In the last 20 minutes, the film picks back up where the first 20 minutes left off, a quick look at a couple of government water projects outside the US that affect the supply of others. Its message about the social effect was that when neighboring countries have water disputes, it actually ends up being the topic that brings them together amicably with a shared future vision.
Super Reviewer
July 15, 2013
Presents the issue of water from a good number of angles to expose a crisis with many different fronts to fight on. Although the attempt at hope at the end of the film is intended to motivate, it represents what is likely too little, too late.
½ May 4, 2013
The movie start with the exposure of the biggest problem and establishes it well that the war of twenty century will be a war on Water, not power of military forces or nuclear power but simply the number natural resource which is known as water.

The theme is relevant and critically catchy, yet also scary that water crisis is happening and soon the earth will no longer have enough water for its population.

My biggest interest is how. A film is put together, the editing and scrip. The script is well developed and the process of the film developing is slow but slow enough. The idea of shifting the subject from water shortage in America to contaminated water in America. With one of my favorite character making an appearance Erin Brockovich lifting the story from standard to what she is known to do, going around and helping people suffering from cancer due to water contamination. The story enfolds as it finally touches the emotional side. The fear of contaminated water growing

As the story comes to a great wrap up, the question is, is there a water shortage around the world or is that the world has become over populated as time advanced in the last last 15 years.

Overall this movie is a great documentary, it may not be the best documentary I have seen but it was a pretty darn good topic to address and a pretty good topic for the next generation to focus on.

I give this movie a score of 3 out of five.
February 21, 2013
what an eye opener! I knew the world's water situation was bad but I always took North Americas water for granted. That will not happen anymore, I will do what I can and learn what I can to help preserve our water.
December 5, 2012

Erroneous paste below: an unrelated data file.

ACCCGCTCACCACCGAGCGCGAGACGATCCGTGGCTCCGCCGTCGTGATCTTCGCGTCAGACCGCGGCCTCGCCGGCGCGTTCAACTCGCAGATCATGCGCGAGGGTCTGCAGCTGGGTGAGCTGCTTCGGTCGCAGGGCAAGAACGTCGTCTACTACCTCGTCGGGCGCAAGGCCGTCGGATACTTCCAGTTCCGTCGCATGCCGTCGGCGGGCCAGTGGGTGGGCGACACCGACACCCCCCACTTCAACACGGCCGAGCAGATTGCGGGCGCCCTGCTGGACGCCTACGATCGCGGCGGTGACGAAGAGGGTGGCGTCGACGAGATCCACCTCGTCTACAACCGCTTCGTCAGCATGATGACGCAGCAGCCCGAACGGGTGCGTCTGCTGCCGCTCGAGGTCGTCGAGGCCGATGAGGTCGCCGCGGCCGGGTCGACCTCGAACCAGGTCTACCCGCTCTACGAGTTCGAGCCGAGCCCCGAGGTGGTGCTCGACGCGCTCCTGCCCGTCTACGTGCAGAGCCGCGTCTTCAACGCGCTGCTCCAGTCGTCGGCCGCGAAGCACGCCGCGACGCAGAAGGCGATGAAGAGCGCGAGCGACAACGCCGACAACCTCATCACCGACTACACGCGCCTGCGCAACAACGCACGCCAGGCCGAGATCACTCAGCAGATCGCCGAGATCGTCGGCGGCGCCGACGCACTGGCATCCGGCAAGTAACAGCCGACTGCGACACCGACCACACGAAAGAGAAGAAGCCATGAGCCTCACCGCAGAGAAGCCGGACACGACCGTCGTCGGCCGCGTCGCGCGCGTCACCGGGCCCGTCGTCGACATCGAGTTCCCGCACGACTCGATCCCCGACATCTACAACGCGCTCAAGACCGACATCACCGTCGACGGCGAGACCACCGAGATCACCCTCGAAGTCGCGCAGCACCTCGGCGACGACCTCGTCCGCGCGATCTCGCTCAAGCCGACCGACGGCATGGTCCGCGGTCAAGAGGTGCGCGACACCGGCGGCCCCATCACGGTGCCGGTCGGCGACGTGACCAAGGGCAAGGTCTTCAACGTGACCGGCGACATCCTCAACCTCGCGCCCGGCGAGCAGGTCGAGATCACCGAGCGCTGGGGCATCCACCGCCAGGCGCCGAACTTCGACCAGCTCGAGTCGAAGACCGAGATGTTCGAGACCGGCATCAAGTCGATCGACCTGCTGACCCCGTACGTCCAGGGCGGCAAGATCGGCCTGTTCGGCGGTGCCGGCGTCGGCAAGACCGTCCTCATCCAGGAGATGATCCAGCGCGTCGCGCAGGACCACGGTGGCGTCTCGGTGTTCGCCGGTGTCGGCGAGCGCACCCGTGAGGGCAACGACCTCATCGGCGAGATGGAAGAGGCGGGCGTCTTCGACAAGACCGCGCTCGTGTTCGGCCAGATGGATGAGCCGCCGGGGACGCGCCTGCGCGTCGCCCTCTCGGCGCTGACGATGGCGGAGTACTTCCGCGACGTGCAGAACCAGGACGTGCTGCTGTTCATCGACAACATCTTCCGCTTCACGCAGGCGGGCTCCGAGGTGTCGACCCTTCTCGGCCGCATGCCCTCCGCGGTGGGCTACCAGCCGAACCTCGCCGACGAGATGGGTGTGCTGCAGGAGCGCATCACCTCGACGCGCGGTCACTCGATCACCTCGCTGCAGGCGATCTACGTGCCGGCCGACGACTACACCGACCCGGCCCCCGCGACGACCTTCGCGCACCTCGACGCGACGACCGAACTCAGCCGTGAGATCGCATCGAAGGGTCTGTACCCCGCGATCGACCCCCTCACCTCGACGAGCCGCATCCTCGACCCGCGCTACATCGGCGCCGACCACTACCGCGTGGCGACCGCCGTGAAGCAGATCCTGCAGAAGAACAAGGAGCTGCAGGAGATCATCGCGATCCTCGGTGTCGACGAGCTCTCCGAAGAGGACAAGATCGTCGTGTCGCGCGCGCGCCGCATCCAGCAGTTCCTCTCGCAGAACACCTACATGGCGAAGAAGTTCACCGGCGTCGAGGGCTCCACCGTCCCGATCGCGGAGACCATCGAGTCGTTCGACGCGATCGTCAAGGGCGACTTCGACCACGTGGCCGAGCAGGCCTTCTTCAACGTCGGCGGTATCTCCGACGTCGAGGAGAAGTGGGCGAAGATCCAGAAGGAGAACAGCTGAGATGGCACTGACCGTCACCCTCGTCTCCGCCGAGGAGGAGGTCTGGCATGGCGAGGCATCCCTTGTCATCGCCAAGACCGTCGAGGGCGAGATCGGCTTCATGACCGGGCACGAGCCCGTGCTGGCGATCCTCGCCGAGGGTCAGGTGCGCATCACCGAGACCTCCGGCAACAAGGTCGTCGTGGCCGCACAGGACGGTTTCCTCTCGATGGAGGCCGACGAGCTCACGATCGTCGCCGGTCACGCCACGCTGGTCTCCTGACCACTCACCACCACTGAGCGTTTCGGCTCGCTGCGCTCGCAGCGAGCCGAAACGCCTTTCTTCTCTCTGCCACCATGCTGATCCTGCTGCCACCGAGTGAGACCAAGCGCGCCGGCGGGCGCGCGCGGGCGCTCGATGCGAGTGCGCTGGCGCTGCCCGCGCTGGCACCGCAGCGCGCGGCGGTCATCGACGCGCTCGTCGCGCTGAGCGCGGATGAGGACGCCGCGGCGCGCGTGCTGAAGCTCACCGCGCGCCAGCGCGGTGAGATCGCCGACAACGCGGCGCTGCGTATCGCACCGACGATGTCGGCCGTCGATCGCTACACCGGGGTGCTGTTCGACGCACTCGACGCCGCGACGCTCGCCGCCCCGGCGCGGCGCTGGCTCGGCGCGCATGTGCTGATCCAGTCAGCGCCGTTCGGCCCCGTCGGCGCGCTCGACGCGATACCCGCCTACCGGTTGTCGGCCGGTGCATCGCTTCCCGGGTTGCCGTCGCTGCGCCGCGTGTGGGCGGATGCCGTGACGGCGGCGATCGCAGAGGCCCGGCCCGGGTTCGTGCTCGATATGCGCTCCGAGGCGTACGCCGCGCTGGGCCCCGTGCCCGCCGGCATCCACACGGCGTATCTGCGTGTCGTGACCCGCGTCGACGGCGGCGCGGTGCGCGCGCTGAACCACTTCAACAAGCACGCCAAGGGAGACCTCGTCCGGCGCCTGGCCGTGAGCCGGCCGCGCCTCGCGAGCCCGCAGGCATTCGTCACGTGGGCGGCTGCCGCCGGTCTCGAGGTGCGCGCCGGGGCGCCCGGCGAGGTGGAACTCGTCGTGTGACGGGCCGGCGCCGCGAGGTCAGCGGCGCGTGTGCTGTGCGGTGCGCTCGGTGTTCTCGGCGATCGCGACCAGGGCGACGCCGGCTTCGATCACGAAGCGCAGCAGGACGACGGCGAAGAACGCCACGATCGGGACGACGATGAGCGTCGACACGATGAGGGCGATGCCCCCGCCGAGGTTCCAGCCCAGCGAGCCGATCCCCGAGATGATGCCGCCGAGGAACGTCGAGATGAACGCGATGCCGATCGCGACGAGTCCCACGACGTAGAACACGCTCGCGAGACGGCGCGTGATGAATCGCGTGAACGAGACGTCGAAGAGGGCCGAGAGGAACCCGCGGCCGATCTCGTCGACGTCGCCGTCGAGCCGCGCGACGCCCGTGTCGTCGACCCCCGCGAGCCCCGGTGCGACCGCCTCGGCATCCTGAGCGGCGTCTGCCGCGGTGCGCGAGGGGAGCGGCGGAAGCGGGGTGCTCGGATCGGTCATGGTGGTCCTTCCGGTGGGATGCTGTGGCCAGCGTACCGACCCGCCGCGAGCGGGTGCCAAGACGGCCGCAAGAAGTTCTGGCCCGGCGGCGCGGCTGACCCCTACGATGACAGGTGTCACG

A sobering look at the loss of probably our most precious resource.
½ November 14, 2012
Usually not a ''doc'' fan but this was informative and well made.
November 9, 2012
Must see movie for kids and adults !
½ October 31, 2012
Another worthless propaganda film made to manipulate the thinking of the scientifically illiterate public...
June 24, 2012
This doc was freaking great. Scary and sad, but great.
May 13, 2012
Documentary on the water crisis.
May 6, 2012
Watch this movie. You might learn that water is the single factor that ties our man-made environmental problems together. It has no boundaries. Solving this problem is a great place to start repairing the world.
May 3, 2012
It's a great movie. Intense, visually striking, entertaining, depressing, cinematic, surprisingly exhilarating. Most importantly, it's entertaining and factually correct. It has journalistic bona fides while still remembering to keep an audience emotionally invested. Top notch.
March 2, 2012
I saw this at a local film festival. A poor mish-mosh of issues around water and now tainted by the fact that one of their leading voices Peter Gleick is being investigated for falsifying information. The film wasn't that good before this scandal about their prime expert.
½ November 30, 2011
I was able to see this film at the Savannah Film Festival and it was great! I thought about skipping it because I had a lot to do that week, but I was so glad I stayed around and saw it. It was funny, sad, snarky (where needed) and informative. Kept me interested the whole time and it was all about water... and the lack of.